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Robotized image-guided transcranial magnetic stimulation, a novel technique for functional brain-mapping

Robotized image-guided transcranial magnetic stimulation, a novel technique for functional brain-mapping

Authors: 
S. Kantelhardt, T. Fadini, M. Finke, K. Kallenberg, V. Bockermann, L. Matthaeus, J. Siemerkus, W. Paulus, A. Schweikard & V. Rohde
Year: 
2009
Journal: 
Clinical Neurophysiology
Abstract:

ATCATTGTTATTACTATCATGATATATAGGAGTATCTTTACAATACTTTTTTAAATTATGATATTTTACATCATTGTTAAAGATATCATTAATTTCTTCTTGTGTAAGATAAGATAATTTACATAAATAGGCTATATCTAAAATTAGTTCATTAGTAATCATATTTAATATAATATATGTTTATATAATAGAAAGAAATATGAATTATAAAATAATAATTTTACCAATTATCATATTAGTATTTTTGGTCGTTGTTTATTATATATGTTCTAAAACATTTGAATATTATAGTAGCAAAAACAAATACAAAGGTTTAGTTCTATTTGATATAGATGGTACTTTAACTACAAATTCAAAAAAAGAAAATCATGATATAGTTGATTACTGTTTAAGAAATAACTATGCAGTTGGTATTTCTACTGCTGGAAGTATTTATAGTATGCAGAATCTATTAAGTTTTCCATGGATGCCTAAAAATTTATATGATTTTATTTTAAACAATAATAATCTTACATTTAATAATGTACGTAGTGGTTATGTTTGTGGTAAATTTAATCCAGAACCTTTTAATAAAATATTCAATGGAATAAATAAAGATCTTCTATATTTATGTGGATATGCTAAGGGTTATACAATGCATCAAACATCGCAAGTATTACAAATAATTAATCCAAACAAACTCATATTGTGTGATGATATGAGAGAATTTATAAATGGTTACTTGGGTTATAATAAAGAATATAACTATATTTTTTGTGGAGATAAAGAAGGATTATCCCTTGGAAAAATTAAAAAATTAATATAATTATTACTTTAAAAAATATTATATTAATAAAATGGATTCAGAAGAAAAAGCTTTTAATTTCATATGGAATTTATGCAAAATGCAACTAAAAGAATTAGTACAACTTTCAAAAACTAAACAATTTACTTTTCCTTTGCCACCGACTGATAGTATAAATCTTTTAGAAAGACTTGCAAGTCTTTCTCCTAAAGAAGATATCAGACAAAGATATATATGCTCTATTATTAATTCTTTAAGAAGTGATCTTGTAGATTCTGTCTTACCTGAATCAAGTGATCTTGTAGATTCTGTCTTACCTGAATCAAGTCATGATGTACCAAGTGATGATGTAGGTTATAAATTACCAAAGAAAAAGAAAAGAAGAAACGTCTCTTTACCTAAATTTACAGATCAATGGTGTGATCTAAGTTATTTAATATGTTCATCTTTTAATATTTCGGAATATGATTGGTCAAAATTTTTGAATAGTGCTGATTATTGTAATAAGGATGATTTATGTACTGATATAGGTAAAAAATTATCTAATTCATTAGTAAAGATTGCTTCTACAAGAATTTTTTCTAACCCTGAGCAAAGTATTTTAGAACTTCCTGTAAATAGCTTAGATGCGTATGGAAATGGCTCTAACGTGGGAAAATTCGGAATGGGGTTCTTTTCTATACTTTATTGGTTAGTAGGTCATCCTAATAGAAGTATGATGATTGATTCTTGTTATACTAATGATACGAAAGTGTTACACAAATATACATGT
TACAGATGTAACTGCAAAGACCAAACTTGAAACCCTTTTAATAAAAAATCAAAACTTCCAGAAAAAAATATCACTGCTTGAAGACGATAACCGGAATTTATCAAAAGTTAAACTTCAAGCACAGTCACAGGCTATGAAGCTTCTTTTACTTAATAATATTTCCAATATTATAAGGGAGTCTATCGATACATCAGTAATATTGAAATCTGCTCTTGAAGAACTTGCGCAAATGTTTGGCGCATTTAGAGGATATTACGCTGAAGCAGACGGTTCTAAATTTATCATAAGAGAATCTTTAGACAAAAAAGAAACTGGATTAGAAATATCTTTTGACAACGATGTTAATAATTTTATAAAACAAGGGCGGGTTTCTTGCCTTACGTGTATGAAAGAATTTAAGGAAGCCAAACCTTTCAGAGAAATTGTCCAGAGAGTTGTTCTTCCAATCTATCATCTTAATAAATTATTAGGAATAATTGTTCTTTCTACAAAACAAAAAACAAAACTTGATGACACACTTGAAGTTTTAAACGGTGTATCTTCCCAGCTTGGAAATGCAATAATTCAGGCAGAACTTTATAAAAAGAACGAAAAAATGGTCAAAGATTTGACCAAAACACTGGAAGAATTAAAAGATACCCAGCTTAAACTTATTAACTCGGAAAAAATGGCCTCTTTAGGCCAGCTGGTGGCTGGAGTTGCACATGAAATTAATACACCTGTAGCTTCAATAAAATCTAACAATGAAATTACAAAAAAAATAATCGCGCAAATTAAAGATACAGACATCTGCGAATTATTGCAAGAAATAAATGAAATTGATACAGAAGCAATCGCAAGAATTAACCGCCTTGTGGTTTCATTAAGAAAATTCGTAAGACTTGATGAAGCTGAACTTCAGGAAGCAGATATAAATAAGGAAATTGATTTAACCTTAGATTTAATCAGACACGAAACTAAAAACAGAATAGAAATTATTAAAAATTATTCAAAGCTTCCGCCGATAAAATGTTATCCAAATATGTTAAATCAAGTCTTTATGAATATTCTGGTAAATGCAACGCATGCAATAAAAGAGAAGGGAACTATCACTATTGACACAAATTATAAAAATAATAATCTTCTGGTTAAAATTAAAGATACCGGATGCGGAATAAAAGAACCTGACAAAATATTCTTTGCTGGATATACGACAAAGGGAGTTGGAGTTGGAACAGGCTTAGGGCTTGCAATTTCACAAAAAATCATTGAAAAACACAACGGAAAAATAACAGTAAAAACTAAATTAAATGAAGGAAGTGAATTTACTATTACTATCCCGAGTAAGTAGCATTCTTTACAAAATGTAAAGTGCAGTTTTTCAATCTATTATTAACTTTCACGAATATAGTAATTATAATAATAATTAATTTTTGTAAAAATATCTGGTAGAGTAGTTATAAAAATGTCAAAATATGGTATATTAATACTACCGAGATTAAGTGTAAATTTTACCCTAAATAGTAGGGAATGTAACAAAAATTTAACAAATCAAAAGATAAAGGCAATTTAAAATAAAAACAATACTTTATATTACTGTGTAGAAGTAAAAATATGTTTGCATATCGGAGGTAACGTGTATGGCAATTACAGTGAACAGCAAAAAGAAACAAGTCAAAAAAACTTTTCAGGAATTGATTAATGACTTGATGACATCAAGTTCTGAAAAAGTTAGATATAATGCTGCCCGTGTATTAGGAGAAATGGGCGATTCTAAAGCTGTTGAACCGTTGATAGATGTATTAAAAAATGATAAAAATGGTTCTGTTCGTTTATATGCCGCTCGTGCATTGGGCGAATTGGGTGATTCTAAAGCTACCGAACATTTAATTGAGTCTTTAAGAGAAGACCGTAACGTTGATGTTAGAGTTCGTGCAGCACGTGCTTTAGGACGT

Introduction: One of the major difficulties for neurosurgical interventions in or close of the central region of the brain is the individual distribution of functional areas. This is particularly important when dealing with tumours that cause displacement or migration of such areas. The functional MRI (fMRI) is the most common procedure for non-invasive functional brain-mapping. However, this technique does not completely meet the needs of neurosurgeons, because it does not allow the localization of single functional areas, like motor cortical areas of specific muscles. We here present a novel non-invasive and painless technique for motor cortex mapping: The robotized image-guided transcranial magnetic stimulation (Ri-TMS). Methods: Three patients with brain tumours of the central region and one healthy volunteer were examined by Ri-TMS. A figure-of-eight coil was placed over the central region of the examined persons according to a grid of up to 90 points with a fixed distance of 1cm between the grid points. The coil was positioned by an image-guided robot. Image-guidance was based on an anatomical MRI and a neuronavigaional device, tracking all movements of the patient. All grid points were stimulated by 10 single pulses (interstimulus interval = 5 seconds) successively. Motor evoked potentials (MEPs) of three representative muscles (m. abductor digiti minimi, m. abductor pollicis brevis and m. brachioradialis) were simultaneously recorded by Ag/AgCl surface electrodes connected to an Endeavor CR electromyographic device. The peak-to-peak amplitudes of the averaged MEP curves were measured online. The results obtained for each stimulated spot were used for calculating brain surface maps showing the regions of maximal MEP responses. To proof the reproducibility of Ri-TMS the examinations were repeated after 3-5 days. The results were compared to fMRI images acquired under finger-tapping protocol. Additionally direct brain stimulation was performed intraoperativ.

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